The objective in the course is not to proselytize or promote agreement about religious ideas but rather to show how understanding of the brain and how we think and feel affect our views about religion. We seek spiritual enlightenment and growth. Both students and professor find it.

The students were top-drawer quality, mostly Biomedical Science majors who were going on to medical school, allied health professions, or science graduate school. The students found this experience exhilarating, and in some cases, life changing.

This teaching experience convinces me that college students are starving for a reasoned and mature faith. An indicator of student interest is that in each semester the enrollment cap is reached in both the essay and didactic courses within minutes after pre-registration opens. The classes have included Buddhists, Hindus, Muslims, Christians, and perhaps unidentified agnostics and atheists.


A main purpose of this book is to share what we have learned with a broader audience. Whatever value this book has in prompting new ways to think about existential issues, my students deserve much of the credit.

I also want to thank the adults who made helpful suggestions on early drafts of the book. This includes a group of academics in an adult Sunday school class (David Brooks, Don House, Alan McIntosh, Mike Workman), and Methodist minister, C. J. Stachursky.

Chapter One

Conflict of Modernity and Religion

In the fourth-century A.D., a highly literate young fellow lived the high life of self-indulgence and debauchery. Though raised by a Christian mother, as he matured and thought more for himself, he rejected her faith because it seemed so out of step with his great intellect, learning, and worldly experience. He was too sophisticated for her simple faith. However, because he was so smart and inquisitive, he realized how empty his self-centered life was. He thought life should have more meaning and value than what he was experiencing. He thus sought out the works of the great philosophers of his era, but these were not very satisfying either. He heard about the popular Manichean religious sect founded by an Iranian prophet. He became hooked by this religion. This sect taught in cosmic terms about the perpetual struggle between a good, spiritual world of light, and an evil, material world of darkness. Manichaeism was a dominant religious philosophy between the third and seventh centuries.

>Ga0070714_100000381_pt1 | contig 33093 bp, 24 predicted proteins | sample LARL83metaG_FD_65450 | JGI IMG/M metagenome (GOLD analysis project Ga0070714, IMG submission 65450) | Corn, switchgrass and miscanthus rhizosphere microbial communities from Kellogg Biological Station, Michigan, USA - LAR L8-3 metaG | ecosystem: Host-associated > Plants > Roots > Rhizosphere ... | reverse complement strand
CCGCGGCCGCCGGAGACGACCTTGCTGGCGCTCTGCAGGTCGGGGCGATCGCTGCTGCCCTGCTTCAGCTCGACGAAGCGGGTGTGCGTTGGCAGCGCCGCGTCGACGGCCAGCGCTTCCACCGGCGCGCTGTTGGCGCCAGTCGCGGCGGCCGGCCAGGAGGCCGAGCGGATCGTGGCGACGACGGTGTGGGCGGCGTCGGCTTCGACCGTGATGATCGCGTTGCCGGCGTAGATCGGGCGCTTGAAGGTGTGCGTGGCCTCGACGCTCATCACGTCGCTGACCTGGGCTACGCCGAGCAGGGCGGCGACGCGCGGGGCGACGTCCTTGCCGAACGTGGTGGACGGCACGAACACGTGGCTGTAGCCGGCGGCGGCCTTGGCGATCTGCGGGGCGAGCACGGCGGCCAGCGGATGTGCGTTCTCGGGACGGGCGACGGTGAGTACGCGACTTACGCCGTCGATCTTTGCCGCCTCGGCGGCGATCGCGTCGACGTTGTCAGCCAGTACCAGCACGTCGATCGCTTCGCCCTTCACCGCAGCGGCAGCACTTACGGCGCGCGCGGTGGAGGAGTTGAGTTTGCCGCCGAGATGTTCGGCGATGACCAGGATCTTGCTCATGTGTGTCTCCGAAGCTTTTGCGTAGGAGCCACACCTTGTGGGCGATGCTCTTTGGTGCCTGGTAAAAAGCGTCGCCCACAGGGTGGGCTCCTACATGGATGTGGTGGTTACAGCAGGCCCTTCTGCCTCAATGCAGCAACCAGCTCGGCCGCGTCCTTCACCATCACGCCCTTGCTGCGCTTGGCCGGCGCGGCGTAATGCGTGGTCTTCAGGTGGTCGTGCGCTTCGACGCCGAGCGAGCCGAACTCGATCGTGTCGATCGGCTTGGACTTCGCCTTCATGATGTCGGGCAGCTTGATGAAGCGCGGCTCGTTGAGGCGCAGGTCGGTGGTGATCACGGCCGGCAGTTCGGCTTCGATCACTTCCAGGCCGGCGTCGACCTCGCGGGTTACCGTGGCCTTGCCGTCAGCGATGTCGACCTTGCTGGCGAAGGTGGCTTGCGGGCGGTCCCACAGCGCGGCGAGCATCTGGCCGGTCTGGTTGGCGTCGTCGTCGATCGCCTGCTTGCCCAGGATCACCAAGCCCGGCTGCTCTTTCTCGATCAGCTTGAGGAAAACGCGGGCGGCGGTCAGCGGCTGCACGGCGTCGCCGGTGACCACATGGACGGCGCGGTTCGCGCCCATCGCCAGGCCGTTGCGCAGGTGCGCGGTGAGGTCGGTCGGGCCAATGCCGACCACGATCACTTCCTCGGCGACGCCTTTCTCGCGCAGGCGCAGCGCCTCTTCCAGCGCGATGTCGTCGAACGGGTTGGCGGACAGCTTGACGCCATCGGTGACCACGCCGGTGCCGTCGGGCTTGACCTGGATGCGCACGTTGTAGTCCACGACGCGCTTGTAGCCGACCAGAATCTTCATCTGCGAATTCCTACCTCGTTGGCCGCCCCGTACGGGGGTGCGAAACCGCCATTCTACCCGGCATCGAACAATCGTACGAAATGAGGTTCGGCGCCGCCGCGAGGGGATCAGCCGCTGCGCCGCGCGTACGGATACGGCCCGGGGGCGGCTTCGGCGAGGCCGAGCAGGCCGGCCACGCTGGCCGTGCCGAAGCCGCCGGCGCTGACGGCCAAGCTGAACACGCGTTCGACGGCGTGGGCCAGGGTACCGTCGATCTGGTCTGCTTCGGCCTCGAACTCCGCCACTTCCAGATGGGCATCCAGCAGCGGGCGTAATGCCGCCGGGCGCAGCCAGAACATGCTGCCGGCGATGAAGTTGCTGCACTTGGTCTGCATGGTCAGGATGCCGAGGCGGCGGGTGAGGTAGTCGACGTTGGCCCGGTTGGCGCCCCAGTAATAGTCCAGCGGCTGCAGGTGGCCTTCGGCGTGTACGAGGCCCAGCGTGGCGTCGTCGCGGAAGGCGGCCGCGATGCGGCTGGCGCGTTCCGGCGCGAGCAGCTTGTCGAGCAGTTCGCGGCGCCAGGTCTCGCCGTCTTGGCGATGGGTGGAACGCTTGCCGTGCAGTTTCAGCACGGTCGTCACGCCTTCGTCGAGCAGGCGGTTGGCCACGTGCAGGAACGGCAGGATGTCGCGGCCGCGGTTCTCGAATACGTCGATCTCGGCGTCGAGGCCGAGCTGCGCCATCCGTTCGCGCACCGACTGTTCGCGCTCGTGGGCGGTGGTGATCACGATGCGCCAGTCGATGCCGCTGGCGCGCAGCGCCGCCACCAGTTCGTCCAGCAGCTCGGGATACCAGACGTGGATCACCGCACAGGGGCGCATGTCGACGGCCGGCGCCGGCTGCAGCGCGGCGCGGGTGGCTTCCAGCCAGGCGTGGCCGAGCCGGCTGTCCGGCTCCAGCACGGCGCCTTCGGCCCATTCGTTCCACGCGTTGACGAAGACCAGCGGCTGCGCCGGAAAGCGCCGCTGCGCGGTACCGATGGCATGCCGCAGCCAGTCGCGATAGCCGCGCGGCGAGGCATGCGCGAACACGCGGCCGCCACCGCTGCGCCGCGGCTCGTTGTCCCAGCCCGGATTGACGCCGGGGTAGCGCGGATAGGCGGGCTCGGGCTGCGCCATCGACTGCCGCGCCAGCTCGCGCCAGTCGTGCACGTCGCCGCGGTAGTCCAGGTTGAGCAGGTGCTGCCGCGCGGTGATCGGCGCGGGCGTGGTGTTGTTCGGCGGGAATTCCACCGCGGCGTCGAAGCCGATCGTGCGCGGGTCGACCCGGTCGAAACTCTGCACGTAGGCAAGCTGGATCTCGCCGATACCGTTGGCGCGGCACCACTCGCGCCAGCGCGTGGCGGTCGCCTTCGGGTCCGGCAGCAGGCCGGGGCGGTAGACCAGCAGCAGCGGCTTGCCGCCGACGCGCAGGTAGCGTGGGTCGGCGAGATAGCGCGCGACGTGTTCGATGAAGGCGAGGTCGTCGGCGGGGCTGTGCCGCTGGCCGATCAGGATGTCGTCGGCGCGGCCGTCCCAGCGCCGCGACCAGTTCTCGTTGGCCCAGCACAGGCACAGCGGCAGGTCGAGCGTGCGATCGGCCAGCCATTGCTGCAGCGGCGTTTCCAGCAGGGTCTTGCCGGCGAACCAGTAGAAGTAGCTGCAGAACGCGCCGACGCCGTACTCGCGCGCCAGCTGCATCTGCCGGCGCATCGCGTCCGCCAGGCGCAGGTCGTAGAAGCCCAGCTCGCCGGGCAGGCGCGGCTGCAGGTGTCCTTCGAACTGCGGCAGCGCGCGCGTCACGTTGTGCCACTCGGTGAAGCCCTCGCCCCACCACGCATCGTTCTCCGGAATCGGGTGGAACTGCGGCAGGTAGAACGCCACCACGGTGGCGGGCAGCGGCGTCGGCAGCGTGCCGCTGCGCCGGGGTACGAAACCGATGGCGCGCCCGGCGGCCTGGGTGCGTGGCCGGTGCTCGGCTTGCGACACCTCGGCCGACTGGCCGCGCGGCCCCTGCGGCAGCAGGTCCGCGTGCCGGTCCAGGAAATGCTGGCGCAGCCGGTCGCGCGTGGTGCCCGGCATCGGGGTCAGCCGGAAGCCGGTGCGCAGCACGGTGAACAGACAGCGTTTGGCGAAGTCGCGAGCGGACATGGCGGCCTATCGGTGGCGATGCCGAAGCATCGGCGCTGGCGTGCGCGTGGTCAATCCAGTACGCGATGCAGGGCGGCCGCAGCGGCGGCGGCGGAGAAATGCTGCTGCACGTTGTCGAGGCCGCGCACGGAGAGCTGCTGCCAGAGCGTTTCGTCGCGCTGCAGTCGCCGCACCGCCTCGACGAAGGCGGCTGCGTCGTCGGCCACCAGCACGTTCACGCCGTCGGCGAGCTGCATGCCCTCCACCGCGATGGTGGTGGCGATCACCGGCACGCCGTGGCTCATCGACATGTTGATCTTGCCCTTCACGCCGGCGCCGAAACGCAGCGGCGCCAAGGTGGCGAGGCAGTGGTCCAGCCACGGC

This worldview obsessed the protagonist of this story, Augustine of Hippo in North Africa (354–430), for about nine years. Eventually, this simplistic notion of good and evil was not enough for Augustine, and his spiritual yearnings continued. He was becoming hooked on religion. The big problem Augustine had with Manichaeism was that it absolved humans of personal responsibility, claiming that demonic forces beyond our control ruled our behavior. Perhaps this is the origin of later ideas about predestination, which holds that our religiosity is pre-ordained and out of our control. In today's world, many secular scholars promote a secular version of Manichaeism, claiming that humans have no free will, and therefore are not responsible for misdeeds. Thus, "sin" loses meaning. Without sin, any kind of religion may seem irrelevant. Many of these scholars claim to be atheists. Many don't even know about Manichaeism and cannot realize how well it would fit their own worldview.